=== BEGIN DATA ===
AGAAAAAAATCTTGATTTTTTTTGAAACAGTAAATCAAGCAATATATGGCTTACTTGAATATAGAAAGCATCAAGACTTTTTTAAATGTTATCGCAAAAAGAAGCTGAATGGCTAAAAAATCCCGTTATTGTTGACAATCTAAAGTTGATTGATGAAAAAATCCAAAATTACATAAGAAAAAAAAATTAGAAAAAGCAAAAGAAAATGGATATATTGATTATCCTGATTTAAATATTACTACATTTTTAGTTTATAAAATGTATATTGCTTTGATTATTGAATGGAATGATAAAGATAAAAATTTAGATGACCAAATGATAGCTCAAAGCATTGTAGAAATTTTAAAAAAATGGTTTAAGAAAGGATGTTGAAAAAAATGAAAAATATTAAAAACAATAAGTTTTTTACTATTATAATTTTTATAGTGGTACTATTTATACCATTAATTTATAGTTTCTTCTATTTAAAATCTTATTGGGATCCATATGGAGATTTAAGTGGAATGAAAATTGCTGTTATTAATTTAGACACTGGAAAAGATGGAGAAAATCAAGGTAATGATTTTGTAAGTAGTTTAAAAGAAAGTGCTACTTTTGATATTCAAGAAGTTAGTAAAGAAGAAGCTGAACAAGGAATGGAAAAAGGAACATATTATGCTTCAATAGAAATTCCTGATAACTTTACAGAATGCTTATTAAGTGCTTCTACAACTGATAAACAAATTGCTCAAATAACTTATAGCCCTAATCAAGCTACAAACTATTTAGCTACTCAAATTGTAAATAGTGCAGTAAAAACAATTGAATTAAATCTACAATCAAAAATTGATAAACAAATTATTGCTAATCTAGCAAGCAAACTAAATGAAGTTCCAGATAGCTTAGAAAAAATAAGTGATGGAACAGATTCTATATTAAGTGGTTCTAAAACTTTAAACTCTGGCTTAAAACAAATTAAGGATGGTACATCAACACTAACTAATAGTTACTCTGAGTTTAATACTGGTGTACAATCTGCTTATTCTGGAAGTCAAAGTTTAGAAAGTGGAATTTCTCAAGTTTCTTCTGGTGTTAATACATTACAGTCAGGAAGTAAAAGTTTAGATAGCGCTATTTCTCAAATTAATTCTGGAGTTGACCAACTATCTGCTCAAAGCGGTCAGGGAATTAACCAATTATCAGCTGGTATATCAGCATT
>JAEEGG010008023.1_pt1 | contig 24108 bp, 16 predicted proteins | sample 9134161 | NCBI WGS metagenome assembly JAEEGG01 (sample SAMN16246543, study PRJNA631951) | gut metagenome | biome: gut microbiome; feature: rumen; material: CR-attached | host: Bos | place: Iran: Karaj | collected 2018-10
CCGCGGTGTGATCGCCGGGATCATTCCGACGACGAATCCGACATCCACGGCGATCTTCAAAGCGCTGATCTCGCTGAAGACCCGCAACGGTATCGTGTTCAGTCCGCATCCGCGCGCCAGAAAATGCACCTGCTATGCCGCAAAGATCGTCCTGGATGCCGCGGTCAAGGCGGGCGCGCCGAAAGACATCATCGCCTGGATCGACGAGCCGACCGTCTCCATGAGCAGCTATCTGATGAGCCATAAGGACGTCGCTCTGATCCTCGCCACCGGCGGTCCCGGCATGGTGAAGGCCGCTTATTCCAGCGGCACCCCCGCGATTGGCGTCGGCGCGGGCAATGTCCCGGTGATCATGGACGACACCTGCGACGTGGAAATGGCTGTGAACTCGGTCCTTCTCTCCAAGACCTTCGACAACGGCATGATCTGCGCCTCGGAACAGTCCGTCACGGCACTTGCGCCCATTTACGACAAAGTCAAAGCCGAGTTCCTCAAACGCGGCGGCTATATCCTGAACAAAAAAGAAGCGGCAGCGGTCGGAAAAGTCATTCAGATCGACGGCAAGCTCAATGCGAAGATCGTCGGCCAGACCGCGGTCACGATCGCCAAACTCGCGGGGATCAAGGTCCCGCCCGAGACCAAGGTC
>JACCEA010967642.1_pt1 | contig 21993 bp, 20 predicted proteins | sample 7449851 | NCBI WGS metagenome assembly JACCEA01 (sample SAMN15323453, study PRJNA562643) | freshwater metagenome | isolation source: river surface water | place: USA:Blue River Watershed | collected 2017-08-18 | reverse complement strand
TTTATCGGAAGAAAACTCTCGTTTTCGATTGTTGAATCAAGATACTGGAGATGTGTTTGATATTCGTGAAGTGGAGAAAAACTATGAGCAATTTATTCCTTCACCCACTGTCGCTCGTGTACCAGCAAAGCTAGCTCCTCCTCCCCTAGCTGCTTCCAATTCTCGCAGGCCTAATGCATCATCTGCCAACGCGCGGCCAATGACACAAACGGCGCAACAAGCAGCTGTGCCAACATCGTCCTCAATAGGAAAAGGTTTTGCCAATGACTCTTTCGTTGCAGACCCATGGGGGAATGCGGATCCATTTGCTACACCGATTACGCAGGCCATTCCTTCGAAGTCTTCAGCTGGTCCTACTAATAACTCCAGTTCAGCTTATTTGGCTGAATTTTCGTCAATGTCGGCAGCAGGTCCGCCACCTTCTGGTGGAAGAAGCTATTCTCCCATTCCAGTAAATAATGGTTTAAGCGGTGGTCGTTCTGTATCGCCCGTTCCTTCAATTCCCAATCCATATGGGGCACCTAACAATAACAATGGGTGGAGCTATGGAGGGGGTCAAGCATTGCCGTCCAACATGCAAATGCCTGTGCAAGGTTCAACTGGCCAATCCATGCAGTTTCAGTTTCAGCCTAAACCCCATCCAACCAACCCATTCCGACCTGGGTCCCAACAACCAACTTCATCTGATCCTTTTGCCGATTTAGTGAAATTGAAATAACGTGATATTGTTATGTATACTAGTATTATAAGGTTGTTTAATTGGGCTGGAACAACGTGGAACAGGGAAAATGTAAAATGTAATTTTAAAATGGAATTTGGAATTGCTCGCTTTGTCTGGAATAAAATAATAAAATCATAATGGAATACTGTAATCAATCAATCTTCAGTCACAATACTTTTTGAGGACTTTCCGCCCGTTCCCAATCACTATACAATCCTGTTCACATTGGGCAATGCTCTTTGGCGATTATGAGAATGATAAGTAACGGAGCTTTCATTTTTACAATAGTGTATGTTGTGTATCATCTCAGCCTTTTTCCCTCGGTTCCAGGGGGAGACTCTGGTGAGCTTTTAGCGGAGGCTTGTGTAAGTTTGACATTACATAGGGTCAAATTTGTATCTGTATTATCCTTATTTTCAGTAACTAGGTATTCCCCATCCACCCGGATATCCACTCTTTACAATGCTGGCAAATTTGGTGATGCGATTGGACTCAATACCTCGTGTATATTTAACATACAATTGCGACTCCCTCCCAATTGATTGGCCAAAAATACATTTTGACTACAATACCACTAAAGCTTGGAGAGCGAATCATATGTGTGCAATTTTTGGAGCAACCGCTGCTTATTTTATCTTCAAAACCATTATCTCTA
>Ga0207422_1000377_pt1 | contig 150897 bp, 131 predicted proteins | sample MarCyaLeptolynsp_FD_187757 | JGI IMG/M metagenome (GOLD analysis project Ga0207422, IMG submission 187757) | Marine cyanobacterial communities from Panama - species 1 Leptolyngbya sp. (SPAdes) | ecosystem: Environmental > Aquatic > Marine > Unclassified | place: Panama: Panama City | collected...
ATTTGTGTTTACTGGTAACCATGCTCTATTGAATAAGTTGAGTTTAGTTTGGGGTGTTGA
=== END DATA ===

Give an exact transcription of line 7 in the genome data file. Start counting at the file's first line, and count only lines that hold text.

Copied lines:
ATTTGTGTTTACTGGTAACCATGCTCTATTGAATAAGTTGAGTTTAGTTTGGGGTGTTGA